In Further Escalation, America Sends B-1B Bombers To Korea To ‘Practice’

In preparation for the real thing, President Donald Trump deployed two American B-1B bombers to the Korean Peninsula to practice their “attack capabilities.”

It’s the latest show of force following North Korea’s first-ever successful test of an intercontinental ballistic missile earlier this week.

It was a joint exercise – featuring U.S. F-16 fighters as well as South Korean fighter jets and comes one day after Trump in Warsaw said he was considering “some pretty severe things” in response to North Korea’s latest provocation.

During the drill, two B-1B bombers few from Andersen Air Base in Guam to the Korean Peninsula where they released “dummy bombs” on an Air Force training range in South Korea, 90 miles south of the demilitarized zone, The Wall Street Journal is reporting. The bombers then flew – escorted by Japanese F-2 fighter jets – over the East China Sea before returning to Guam.

The Trump Administration has been making overt gestures of force in response to increased tensions on the peninsula. Despite pleas from the international community and not-so-veiled threats from President Trump, Kim Jong-Un’s regime seems determined to continue their testing until they have a viable ICBM capable of delivering a nuclear strike on the U.S. homeland.

The test of their latest weapon shows it has the ability to reach as far as Alaska.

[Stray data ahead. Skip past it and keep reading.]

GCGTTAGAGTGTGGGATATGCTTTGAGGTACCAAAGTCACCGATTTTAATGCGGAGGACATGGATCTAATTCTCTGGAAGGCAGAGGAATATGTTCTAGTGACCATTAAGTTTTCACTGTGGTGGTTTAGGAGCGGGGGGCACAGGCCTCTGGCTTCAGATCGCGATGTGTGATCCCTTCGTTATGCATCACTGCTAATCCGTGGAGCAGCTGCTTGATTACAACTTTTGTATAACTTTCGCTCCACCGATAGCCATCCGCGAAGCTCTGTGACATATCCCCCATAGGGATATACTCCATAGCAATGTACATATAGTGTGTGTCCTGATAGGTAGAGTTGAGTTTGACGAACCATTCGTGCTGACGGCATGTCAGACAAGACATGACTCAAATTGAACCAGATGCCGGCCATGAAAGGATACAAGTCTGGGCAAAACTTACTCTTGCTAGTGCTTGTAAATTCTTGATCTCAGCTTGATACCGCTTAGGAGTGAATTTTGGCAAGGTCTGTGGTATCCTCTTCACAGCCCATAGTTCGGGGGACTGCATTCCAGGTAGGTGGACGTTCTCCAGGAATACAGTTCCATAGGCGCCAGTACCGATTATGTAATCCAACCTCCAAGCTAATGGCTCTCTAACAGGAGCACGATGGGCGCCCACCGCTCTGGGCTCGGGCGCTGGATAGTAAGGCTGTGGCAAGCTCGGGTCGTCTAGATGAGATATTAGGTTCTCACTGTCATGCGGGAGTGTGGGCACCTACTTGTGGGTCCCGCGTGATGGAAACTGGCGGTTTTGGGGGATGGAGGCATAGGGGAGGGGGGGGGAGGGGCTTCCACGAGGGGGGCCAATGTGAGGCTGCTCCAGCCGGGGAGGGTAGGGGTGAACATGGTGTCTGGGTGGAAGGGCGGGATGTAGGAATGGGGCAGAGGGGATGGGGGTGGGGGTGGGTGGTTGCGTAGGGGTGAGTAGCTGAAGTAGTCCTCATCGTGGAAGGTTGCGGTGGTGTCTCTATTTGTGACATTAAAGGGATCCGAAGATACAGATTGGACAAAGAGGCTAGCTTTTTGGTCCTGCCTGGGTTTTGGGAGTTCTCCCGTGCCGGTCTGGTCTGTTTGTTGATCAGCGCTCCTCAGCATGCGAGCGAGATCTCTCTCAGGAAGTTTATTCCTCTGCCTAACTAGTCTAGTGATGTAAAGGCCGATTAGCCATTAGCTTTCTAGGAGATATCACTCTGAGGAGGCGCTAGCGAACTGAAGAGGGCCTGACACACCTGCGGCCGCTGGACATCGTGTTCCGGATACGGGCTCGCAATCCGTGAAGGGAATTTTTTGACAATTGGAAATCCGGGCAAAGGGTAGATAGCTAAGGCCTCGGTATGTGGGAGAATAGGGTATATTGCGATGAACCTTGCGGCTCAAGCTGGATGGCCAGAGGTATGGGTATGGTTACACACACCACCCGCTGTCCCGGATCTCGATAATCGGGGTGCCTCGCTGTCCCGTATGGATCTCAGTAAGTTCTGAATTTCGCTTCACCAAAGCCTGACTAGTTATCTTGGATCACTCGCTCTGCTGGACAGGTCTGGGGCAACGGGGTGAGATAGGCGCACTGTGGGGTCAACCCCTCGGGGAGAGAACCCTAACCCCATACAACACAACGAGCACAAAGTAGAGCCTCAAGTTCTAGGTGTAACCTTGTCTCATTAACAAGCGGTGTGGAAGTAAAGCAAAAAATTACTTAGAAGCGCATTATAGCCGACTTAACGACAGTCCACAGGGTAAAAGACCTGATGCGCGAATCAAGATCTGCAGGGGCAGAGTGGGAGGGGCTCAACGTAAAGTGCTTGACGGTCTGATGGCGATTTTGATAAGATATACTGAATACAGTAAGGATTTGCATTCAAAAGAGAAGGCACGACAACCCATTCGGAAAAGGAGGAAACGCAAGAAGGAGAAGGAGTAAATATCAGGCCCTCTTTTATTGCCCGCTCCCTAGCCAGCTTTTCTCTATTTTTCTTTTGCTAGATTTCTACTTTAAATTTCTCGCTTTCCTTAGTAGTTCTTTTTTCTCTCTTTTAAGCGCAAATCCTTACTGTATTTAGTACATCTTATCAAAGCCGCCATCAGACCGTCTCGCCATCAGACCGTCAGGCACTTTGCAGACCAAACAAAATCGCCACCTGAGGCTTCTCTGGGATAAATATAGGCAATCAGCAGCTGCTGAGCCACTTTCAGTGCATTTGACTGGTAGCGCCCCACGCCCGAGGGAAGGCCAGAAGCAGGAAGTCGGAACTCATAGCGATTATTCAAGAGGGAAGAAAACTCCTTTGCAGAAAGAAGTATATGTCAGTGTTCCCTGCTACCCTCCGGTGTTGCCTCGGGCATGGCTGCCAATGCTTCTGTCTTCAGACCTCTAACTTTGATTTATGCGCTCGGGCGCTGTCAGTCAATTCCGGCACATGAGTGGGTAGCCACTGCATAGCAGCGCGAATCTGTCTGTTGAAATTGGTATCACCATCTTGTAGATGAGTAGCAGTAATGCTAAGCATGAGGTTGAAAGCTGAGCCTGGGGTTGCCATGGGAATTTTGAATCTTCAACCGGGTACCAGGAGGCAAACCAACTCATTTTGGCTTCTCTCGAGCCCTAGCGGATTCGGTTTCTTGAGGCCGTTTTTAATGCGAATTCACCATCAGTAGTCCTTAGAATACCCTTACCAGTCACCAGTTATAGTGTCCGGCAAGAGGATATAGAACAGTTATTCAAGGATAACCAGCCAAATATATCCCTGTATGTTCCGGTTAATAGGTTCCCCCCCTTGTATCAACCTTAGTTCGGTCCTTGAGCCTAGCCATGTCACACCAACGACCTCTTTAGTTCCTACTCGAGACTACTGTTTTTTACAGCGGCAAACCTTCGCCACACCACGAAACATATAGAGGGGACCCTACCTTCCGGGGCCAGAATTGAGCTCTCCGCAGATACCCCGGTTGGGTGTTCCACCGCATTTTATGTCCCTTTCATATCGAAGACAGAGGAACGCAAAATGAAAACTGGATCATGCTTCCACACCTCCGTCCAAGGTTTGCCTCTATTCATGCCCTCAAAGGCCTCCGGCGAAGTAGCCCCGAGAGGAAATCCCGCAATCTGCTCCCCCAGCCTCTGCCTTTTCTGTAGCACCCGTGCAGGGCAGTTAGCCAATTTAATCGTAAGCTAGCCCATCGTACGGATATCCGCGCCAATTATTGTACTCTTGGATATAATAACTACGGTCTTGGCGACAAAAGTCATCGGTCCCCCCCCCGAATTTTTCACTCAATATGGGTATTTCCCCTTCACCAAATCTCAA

Back in April, Trump sent several carrier strike groups to the region to underscore Washington’s commitment to our allies like Japan and South Korea.

Trump has tried to persuade the Chinese – North Korea’s only trading partner – to get the North to stop their provocative actions, but Trump essentially conceded that his attempts have failed.

“Trade between China and North Korea grew almost 40% in the first quarter. So much for China working with us – but we had to give it a try!” he Tweeted on Wednesday.

The U.S. bombers and South Korean fighters “are just two of many lethal military options at our disposal,” said Lt. Gen. Thomas Bergeson, deputy commander of the U.S. military in South Korea.

“This mission clearly demonstrates the U.S.-ROK alliance remains prepared to use the full range of capabilities to defend and to preserve the security of the Korean Peninsula and region,” Lt. Gen. Bergeson added, using the acronym for South Korea’s formal name, the Republic of Korea.